(ZENIT News / New York, 03.27.2023).- On behalf of four female athletes, Alliance Defending Freedom attorneys filed their opening brief with the full U.S. Court of Appeals for the 2nd Circuit Thursday 23 urging it to give female athletes the opportunity to make their case under Title IX.
Last month, the 2nd Circuit announced that the full court would hear Soule v. Connecticut Association of Schools after a three-judge panel of the court ruled against protecting female athletes in December of last year. The four female athletes who filed suit were consistently deprived of honors and opportunities to compete at elite levels because the Connecticut Interscholastic Athletic Conference adopted a policy that allows males who identify as female to compete in girls’ athletic events.
“Selina, Chelsea, Alanna, and Ashley—like all female athletes—deserve access to fair competition. We’re pleased the 2nd Circuit is rehearing this important case, and we urge the court to protect women’s athletic opportunities,” said ADF Senior Counsel Christiana Kiefer. “Eighteen states have enacted laws that protect women and girls from having to compete against males, and polls show that a majority of Americans agree that the competition is no longer fair when males are permitted to compete in women’s sports. Every woman deserves the respect and dignity that comes with having an equal opportunity to excel and win in athletics, and ADF remains committed to protecting the future of women’s sports.”
The brief states that the CIAC’s policy “degraded each of the female athletes’ accomplishments and deprived them of high-level opportunities to compete and public recognition that would attract the notice of scouts, scholarship committees, and future employers or customers. Just as importantly, the policy forever scarred [the female athletes’] athletic records, irreparably harming each female athlete’s interest in accurate recognition of her athletic achievements.”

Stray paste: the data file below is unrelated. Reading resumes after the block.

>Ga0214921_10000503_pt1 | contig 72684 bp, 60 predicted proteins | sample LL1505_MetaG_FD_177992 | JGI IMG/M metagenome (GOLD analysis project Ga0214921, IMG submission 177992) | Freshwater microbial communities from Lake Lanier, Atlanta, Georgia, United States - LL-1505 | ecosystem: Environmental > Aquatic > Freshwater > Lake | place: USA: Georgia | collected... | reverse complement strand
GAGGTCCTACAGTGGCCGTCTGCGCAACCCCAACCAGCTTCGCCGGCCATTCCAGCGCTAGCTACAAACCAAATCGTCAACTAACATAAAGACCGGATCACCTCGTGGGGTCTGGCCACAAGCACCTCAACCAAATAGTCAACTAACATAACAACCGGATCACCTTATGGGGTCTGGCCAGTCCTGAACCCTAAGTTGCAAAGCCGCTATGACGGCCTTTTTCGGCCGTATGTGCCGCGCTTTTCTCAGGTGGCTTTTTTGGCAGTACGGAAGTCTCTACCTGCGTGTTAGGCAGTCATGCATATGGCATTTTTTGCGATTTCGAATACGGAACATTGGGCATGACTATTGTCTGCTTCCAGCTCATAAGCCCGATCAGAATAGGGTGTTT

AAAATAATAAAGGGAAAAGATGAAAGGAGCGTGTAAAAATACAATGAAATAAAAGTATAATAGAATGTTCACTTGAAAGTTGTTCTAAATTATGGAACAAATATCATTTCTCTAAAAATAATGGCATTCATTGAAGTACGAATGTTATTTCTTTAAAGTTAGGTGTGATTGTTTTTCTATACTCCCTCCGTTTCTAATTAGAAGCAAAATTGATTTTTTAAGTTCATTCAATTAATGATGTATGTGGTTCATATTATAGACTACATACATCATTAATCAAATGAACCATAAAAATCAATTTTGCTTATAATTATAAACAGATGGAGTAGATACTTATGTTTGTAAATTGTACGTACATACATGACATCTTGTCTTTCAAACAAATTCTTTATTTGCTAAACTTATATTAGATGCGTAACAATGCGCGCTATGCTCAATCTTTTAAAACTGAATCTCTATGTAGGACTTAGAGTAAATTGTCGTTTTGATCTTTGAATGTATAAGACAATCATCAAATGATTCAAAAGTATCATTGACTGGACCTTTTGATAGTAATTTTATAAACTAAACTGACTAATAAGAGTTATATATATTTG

Starting in 2017, two male athletes began competing in Connecticut girls’ high school track. In just three years, those two males broke 17 girls’ track meet records, deprived girls of more than 85 opportunities to advance to the next level of competition, and took 15 women’s state track championship titles. Four of those championship titles were earned by ADF client Chelsea Mitchell. Four times she was the fastest female in a women’s state championship race, and four times she watched that title, honor, and recognition go to a male athlete instead. Over the course of her high school career, Mitchell lost to these males more than 20 times.
The other female athletes represented in this case—Selina Soule, Alanna Smith, and Ashley Nicoletti—all likewise have been denied medals, placements, or advancement opportunities because of the male athletes competing on their team.